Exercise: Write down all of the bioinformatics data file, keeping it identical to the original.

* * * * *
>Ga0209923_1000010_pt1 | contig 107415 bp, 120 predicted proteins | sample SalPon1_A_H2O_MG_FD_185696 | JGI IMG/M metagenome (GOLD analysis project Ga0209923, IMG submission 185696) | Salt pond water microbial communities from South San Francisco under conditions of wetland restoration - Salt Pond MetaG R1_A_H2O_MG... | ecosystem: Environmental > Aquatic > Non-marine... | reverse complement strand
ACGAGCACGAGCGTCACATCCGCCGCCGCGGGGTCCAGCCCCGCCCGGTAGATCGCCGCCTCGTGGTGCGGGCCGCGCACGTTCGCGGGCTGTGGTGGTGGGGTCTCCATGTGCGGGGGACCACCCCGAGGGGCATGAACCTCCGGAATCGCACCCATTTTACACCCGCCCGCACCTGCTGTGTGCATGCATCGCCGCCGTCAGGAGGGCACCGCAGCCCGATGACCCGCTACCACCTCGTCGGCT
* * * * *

>Ga0209923_1000010_pt1 | contig 107415 bp, 120 predicted proteins | sample SalPon1_A_H2O_MG_FD_185696 | JGI IMG/M metagenome (GOLD analysis project Ga0209923, IMG submission 185696) | Salt pond water microbial communities from South San Francisco under conditions of wetland restoration - Salt Pond MetaG R1_A_H2O_MG... | ecosystem: Environmental > Aquatic > Non-marine... | reverse complement strand
ACGAGCACGAGCGTCACATCCGCCGCCGCGGGGTCCAGCCCCGCCCGGTAGATCGCCGCCTCGTGGTGCGGGCCGCGCACGTTCGCGGGCTGTGGTGGTGGGGTCTCCATGTGCGGGGGACCACCCCGAGGGGCATGAACCTCCGGAATCGCACCCATTTTACACCCGCCCGCACCTGCTGTGTGCATGCATCGCCGCCGTCAGGAGGGCACCGCAGCCCGATGACCCGCTACCACCTCGTCGGCT